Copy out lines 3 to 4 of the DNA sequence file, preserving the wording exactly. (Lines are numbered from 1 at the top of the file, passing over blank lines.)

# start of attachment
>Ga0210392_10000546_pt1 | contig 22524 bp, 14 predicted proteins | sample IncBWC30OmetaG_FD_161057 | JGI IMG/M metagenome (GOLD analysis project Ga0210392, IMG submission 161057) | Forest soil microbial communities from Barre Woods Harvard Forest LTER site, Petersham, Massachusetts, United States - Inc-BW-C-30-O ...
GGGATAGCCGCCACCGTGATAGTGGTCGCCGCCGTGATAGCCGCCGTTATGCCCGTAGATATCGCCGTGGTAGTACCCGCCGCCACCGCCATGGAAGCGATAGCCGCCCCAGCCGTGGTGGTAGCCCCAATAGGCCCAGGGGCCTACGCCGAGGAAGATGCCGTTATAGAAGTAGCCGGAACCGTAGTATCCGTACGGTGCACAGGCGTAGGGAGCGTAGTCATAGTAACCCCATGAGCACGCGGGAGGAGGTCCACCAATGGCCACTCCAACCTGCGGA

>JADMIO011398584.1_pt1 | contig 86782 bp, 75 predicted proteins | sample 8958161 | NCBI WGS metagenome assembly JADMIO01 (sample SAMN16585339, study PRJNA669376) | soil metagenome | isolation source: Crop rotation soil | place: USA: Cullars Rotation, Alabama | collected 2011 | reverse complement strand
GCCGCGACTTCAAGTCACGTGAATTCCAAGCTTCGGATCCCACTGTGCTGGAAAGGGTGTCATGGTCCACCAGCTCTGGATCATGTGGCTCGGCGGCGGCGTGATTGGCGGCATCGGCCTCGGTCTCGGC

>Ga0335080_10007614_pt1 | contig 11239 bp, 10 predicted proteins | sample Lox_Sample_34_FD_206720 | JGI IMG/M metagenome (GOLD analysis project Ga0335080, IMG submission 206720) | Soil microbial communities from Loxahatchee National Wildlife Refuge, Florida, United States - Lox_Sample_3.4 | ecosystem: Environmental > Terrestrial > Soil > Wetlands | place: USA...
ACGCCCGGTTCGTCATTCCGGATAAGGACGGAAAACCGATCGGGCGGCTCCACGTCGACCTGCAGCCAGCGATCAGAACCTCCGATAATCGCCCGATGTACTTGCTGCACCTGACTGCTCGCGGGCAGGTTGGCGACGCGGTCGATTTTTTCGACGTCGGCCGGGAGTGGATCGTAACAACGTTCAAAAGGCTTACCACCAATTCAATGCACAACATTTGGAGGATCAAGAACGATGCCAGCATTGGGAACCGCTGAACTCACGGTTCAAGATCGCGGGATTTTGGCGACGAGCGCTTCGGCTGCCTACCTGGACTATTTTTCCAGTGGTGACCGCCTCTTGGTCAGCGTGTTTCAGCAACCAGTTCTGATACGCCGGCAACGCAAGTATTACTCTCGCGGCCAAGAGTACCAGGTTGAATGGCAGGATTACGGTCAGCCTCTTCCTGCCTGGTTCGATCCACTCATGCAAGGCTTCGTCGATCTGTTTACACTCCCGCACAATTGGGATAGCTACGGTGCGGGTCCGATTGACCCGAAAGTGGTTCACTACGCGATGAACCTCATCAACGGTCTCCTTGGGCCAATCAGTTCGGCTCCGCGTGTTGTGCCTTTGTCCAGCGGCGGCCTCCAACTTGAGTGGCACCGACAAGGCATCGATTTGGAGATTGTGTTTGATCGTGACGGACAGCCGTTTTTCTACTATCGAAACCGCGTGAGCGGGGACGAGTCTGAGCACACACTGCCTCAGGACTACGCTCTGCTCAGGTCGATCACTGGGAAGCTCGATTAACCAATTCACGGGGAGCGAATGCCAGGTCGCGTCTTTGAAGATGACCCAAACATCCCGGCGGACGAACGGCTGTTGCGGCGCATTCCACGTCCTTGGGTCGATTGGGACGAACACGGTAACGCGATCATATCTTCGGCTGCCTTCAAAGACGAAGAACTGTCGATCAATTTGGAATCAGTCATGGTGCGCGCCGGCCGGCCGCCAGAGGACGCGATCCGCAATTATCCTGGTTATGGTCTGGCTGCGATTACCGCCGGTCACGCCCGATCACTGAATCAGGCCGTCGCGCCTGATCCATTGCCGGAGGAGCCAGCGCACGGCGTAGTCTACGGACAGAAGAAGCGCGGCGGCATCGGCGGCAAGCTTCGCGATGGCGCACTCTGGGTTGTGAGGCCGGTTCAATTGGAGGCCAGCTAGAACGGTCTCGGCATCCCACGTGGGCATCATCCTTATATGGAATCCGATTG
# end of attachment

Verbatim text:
>JADMIO011398584.1_pt1 | contig 86782 bp, 75 predicted proteins | sample 8958161 | NCBI WGS metagenome assembly JADMIO01 (sample SAMN16585339, study PRJNA669376) | soil metagenome | isolation source: Crop rotation soil | place: USA: Cullars Rotation, Alabama | collected 2011 | reverse complement strand
GCCGCGACTTCAAGTCACGTGAATTCCAAGCTTCGGATCCCACTGTGCTGGAAAGGGTGTCATGGTCCACCAGCTCTGGATCATGTGGCTCGGCGGCGGCGTGATTGGCGGCATCGGCCTCGGTCTCGGC